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Fifteen-year-old Adam Cooper comes of age on the grueling first day of war when he is shot at and sees friends die as he marches with minutemen at Lexington, at Concord, and in the deadly British retreat back to Boston.       The courage of these citizen soldiers stiffened spines from the icy forests of Maine to the misty swamps of Georgia. Their deeds could inspire noble thoughts in the 1770s and, with slight adjustments of focus, they can do the same today. Read this book and you’ll be a better person for it.       April Morning unrolls over 36 hours of brow-furrowing action but, regrettably, begins with a lengthy family debate that really could have been left out. Fortunately it is interrupted by the sound of galloping horses and ringing church bells leads to an “extraordinary town meeting” where Adam’s wise old father persuades the militia to put aside thoughts of trigger-pulling in favor of a parade ground protest. And he accomplishes this with a speech that Abraham Lincoln would have been proud to deliver.       “What certainty?” [he asks the committeemen,] “Our duty! Our oath in the holy name of freedom! ...Is our principle flexible? Have we nurtured the Committee only to abandon it at the moment it faces the test? Have we drilled a militia only to sweep it into hiding at the first glimpse of a thieving redcoat?... I say, no! I say that right and justice on our side! Who are these red-coated bandits that we should fear them? Are we strangers to the military curse that strangles England-the monster of conquest and bloodlust that beckons us to equate the fat George to the antichrist? We know where they find their so-called soldiers, the sweepings of the filthy alleys of London, the population of their jails, the men condemned to the gallows and reprieved to teach us legality! We know them, and we fear them not! Our duty remains our duty! Our course remains the just cause!”       We can ignore the fact that in this era only a Quaker fanatic would have spoken of a “military curse” or of “the monster of conquest.” We can also assume that Patriot enthusiasts really believed that all redcoats were vagrants and criminals (they weren’t.) We can do this because April Morning is not just a history lesson. It is a post-nuclear, post-holocaust, pacifist parable, and a darned good one.       On page 1, after a stern lecture from his father regarding undone chores, Adam thinks:       “If just once in all my born days you’d say a good thing to me, then maybe I’d show good to you...and maybe read your mind, or your soul.”       Like most young adult novels that find favor with schoolteachers, April Morning is an old adult novel with a young protagonist. Following the traditions of coming-of-age stories, Adam starts out with at least some of the characteristics of a teenager and rapidly develops the values of a middle-aged, 20th century, liberal-minded scholar. If only Howard Fast had put humanistic wisdom and adolescent foolishness on alternating pages, then this might have been a book an ordinary teenager would read for more than a book report. Alas, he did not, but that shouldn’t stop us older and wiser folks from thoroughly enjoying it.    Not part of a series.  Moderate violence. No disturbing content. P.C.  Available in audiobook format.  Adapted as a 100 minute movie.    Howard Fast on Wikipedia ( click here )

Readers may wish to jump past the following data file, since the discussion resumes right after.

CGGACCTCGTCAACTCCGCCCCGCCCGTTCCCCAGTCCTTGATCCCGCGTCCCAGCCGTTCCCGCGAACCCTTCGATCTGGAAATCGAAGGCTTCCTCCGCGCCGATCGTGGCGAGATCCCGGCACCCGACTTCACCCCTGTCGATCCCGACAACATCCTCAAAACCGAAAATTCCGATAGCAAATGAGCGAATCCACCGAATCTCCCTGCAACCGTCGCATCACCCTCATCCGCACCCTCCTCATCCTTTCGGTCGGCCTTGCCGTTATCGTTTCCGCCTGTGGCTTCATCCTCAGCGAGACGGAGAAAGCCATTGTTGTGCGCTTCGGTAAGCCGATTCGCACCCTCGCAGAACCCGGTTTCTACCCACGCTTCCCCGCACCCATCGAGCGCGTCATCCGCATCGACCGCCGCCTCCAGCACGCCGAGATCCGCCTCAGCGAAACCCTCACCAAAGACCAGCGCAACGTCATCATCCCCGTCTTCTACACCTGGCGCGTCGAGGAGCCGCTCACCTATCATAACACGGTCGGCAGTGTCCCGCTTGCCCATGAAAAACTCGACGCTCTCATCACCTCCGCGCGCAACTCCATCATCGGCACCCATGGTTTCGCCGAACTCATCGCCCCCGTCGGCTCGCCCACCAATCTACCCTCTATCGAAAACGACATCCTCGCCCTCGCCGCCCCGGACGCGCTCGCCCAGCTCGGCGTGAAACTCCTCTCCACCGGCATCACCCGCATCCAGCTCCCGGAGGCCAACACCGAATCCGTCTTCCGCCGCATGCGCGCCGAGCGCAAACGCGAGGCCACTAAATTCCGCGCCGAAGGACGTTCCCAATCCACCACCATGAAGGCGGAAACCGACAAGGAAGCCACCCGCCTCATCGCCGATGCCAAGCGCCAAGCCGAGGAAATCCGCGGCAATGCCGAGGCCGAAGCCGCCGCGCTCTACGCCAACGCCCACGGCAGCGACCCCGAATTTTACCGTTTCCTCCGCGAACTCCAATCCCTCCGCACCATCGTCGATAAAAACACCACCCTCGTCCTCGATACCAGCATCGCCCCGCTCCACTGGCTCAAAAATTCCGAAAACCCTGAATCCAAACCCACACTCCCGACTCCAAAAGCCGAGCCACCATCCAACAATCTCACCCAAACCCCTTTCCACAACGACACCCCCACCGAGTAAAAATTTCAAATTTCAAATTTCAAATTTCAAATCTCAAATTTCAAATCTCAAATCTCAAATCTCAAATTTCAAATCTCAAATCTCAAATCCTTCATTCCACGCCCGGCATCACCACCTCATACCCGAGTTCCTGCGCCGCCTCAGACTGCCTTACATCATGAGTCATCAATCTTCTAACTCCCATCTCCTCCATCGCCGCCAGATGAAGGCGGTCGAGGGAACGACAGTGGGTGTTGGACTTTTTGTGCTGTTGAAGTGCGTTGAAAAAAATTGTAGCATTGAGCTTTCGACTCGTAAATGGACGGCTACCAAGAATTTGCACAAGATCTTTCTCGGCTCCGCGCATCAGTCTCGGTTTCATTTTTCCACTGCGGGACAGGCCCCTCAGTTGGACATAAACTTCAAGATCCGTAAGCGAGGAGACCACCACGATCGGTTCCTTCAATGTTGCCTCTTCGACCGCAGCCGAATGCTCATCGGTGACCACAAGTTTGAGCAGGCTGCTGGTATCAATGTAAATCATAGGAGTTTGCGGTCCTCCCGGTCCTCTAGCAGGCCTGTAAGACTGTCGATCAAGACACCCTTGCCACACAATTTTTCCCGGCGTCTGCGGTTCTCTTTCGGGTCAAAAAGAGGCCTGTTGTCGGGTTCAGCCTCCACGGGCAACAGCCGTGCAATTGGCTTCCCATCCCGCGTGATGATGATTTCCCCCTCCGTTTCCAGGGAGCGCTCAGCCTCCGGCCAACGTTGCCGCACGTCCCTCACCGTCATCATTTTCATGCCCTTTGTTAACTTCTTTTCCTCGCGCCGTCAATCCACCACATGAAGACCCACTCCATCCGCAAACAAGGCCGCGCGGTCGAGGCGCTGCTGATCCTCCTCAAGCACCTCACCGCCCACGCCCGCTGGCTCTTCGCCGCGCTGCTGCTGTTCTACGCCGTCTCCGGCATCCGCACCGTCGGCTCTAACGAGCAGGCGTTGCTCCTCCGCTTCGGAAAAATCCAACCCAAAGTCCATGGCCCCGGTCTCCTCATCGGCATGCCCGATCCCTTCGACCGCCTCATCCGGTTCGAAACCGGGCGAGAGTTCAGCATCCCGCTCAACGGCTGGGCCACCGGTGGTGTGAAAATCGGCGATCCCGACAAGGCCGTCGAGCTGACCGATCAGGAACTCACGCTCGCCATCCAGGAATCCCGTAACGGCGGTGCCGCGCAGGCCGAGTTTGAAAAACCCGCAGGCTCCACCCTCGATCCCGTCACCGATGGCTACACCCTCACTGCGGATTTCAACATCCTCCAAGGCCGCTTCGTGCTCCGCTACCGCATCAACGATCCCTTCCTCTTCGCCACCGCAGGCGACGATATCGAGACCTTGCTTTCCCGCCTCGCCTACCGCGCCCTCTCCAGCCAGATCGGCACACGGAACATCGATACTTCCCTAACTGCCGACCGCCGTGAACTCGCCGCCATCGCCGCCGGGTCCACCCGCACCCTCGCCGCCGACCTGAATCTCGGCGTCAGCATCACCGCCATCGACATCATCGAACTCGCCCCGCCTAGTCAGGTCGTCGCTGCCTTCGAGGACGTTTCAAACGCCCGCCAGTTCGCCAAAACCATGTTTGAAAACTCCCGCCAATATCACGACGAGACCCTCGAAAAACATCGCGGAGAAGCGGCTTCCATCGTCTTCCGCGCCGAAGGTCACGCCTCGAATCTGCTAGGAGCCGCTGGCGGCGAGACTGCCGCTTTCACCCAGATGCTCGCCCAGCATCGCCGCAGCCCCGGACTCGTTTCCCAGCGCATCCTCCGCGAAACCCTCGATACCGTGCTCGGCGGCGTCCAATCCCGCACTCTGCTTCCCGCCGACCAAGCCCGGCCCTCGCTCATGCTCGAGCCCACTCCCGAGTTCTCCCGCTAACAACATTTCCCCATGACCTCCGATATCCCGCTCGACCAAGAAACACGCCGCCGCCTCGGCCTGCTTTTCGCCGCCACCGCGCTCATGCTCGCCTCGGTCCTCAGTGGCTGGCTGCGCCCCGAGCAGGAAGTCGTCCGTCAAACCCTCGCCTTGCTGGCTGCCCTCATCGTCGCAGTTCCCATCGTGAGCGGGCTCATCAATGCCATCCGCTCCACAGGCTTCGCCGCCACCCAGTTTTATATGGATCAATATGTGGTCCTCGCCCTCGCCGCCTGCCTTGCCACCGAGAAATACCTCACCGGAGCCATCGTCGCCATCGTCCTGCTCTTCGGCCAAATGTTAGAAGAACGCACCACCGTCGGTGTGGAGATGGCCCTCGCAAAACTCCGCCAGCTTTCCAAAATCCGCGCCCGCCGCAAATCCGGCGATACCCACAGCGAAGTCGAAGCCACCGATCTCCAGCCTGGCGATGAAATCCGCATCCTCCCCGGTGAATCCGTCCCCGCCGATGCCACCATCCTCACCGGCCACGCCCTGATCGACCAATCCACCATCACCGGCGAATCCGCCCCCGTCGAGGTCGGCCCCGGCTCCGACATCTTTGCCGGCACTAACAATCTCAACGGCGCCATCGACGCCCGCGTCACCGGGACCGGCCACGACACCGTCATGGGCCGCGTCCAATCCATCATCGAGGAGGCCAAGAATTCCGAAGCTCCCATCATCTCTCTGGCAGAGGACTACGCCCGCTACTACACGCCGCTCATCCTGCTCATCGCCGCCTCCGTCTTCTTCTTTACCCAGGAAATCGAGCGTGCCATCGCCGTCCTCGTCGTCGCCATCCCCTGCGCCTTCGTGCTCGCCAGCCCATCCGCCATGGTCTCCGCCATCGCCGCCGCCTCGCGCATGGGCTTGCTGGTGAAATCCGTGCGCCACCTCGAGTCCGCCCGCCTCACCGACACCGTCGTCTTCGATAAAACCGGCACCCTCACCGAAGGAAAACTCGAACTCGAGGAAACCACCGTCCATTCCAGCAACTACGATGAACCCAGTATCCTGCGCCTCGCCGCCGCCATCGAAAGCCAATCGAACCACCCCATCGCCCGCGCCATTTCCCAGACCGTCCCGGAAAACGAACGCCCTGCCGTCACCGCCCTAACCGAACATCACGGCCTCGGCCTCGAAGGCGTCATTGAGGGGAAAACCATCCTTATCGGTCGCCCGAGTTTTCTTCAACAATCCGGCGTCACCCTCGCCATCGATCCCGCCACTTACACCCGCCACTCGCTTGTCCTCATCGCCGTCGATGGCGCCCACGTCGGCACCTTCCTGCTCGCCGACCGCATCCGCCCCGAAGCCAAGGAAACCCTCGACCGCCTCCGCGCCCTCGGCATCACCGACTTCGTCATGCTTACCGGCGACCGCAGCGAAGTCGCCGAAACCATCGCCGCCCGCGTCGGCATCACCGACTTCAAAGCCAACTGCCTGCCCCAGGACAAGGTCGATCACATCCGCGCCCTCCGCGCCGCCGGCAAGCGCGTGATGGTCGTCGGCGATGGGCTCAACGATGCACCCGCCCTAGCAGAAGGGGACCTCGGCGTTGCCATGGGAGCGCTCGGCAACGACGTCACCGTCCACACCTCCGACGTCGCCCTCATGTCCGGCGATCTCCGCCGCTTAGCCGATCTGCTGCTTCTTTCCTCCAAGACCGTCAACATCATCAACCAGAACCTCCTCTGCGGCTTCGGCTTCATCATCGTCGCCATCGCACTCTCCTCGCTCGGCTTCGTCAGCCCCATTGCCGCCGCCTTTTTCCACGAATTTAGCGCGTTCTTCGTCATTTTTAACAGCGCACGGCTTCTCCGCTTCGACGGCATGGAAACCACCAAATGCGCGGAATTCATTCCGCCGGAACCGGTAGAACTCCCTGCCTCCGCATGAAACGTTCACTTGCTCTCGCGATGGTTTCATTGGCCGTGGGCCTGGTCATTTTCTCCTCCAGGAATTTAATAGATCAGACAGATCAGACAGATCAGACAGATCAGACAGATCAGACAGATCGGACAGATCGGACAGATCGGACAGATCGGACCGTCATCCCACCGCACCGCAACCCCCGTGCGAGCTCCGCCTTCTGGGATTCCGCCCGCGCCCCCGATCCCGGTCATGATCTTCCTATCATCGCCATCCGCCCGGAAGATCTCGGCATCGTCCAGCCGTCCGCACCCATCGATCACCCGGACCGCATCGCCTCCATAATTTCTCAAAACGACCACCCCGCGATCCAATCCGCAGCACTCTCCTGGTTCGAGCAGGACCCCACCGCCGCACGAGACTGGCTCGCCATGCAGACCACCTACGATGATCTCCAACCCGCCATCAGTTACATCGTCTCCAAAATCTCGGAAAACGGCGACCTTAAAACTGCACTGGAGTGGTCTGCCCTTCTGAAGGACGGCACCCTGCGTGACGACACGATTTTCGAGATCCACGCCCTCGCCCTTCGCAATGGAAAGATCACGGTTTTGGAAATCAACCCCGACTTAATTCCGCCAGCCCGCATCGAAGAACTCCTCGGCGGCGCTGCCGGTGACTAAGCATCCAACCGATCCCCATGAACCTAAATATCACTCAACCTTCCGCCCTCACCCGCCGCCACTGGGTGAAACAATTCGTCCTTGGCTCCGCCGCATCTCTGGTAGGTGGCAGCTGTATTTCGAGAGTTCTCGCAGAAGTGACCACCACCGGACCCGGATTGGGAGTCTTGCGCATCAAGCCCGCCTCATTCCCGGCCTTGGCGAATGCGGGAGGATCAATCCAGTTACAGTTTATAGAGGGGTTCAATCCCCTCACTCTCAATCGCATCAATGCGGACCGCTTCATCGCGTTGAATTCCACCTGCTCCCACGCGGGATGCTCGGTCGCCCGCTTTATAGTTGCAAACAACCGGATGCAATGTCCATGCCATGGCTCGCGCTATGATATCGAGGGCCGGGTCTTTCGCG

Fifteen-year-old Adam Cooper comes of age on the grueling first day of war when he is shot at and sees friends die as he marches with minutemen at Lexington, at Concord, and in the deadly British retreat back to Boston.